INSIDE C.M. Russell Museum • State of the Art: Colorado • Cowgirl Up! • Landscapes MARCH 2015
S HOW LO C AT ION S COT T S DA L E , A Z
Up to 10 works March 2-15, 2015 Trailside Galleries 7330 E. Scottsdale Mall Scottsdale, AZ 85251 (480) 945-7751
ainter Bruce Cheever is a big believer in luminism, a style of painting that was largely developed by artists in the Hudson River School in the mid-19th century. “A lot of it goes back to Albert Bierstadt and the Hudson River artists. They were looking for romance, and they found it in their paintings, which just glowed,” Cheever says, explaining that luminism is the theory that light can penetrate the layers of a painting and reflect back out. “It gives the painting a lot of depth.” Cheever, who lives and paints in Woodland Hills, Utah, says he has also borrowed ideas from Renaissance painters, tonalism and a variety of
Midway Pastures, oil, 18½ x 27½"
other styles to create his uniquely composed landscapes. “I admire my contemporaries greatly. But I always want to go out of my way to look a little different, which is why I looked at the Renaissance and these other areas…to incorporate them into my own style,” he says. “I’ve borrowed bits of things to paint into my scenes...they inform my own work.” The exhibition Luminous: Bruce Cheever, opening March 2 at Trailside Galleries in Scottsdale, Arizona, will showcase Cheever’s new landscapes, much of which are from various locations around the world. Low Tide, featuring two boats grounded by the tide, was painted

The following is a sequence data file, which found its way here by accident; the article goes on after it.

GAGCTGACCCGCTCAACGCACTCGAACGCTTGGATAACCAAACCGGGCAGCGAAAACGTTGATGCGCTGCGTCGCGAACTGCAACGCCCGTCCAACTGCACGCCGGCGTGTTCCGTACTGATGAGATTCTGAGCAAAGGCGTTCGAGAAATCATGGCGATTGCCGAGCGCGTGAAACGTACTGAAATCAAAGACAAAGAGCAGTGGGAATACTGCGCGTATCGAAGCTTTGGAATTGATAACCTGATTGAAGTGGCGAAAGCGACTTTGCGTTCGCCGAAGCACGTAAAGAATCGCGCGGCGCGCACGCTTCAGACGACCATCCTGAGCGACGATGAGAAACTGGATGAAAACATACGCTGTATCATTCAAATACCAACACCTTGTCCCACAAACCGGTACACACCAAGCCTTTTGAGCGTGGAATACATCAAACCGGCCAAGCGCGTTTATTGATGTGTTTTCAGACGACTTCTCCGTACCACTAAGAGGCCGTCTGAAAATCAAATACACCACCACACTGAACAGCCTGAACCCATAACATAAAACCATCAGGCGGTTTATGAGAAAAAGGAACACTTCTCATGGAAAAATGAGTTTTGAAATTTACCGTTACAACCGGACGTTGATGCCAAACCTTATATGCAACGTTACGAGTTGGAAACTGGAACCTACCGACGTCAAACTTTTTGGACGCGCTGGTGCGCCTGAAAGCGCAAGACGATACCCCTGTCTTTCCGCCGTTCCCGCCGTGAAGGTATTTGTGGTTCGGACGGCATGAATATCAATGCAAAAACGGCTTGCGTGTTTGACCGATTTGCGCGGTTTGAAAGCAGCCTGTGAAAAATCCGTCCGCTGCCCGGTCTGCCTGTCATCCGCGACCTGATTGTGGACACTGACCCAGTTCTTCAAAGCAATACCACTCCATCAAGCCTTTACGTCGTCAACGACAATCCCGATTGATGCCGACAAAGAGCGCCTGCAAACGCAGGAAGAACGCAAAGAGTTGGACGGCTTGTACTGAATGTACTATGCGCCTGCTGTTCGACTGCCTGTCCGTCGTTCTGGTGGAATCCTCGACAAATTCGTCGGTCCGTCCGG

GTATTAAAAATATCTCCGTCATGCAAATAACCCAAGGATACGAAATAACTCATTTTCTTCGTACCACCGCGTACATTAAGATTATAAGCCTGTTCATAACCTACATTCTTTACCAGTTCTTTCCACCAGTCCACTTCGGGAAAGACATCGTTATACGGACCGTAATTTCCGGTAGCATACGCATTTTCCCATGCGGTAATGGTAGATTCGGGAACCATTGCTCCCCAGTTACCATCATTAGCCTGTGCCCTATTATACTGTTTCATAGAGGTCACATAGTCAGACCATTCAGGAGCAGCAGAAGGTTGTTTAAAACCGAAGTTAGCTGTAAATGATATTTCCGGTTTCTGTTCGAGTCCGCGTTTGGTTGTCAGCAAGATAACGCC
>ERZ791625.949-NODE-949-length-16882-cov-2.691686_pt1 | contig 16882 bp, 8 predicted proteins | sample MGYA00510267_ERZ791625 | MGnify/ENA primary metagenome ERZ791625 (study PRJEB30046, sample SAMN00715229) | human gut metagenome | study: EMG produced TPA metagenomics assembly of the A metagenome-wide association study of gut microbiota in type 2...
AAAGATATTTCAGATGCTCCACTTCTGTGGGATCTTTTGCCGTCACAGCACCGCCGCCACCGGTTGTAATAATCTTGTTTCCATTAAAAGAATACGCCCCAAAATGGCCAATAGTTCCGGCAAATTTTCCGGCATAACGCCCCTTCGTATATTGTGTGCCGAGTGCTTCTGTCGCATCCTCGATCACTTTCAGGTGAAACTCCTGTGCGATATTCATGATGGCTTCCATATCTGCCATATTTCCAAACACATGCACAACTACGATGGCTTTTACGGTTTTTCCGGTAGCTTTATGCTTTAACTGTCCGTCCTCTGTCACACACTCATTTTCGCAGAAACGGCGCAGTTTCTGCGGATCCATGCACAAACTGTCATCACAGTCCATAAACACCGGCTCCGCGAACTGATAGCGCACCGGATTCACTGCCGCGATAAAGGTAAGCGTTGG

in The Cobb, England; Swiss Farm was painted in the very heart of Europe; and Hopi Moon, featuring a magnificent Native American village, is set in an ancient settlement in Walpi, Arizona. “I’ve painted this village several times. It’s on the Hopi reservation, smack dab in the middle of the Navajo reservation. It’s called First Mesa, and it’s been continuously lived in for a thousand years or more. I really love that country,” Cheever says. “They actually won’t let you take pictures there or even paint. It’s very sacred to them. I’ve emailed them and they’ve allowed me to use turn-of-the-century photographs as my source material.”
Hopi Moon, oil, 9 x 12"
Much of his work is done in layers, which can be a meticulous process that involves painting, drying and also sanding paint off and re-applying. But, in the end, that method gives him that luminous look he’s going for, a look that can be seen clearly on Midway Pastures with his delicate detail work, but also his looser brushstrokes. “Early in my career I painted too tight. I’ve really tried to loosen up so your eye can rest. I’ll get tight where it needs to be tight, but then I’ll open it up in other areas,” he says. “You’re battling constantly with all the elements of art—it’s a tight rope you walk.” Ultimately, though, Cheever just wants viewers to feel his works. “My main hope is that people feel nostalgia and that the works trigger a peacefulness,” he says. “That’s what I’m after here. I also love the landscape, which is why I romanticize it the way I do.” Fo r a d i re c t l i n k to t he e x h i b it i n g g a l l e r y g o to w w w. we ste r n a r tc o l l e c to r. c o m
Scipio Sheep, oil, 9 x 12"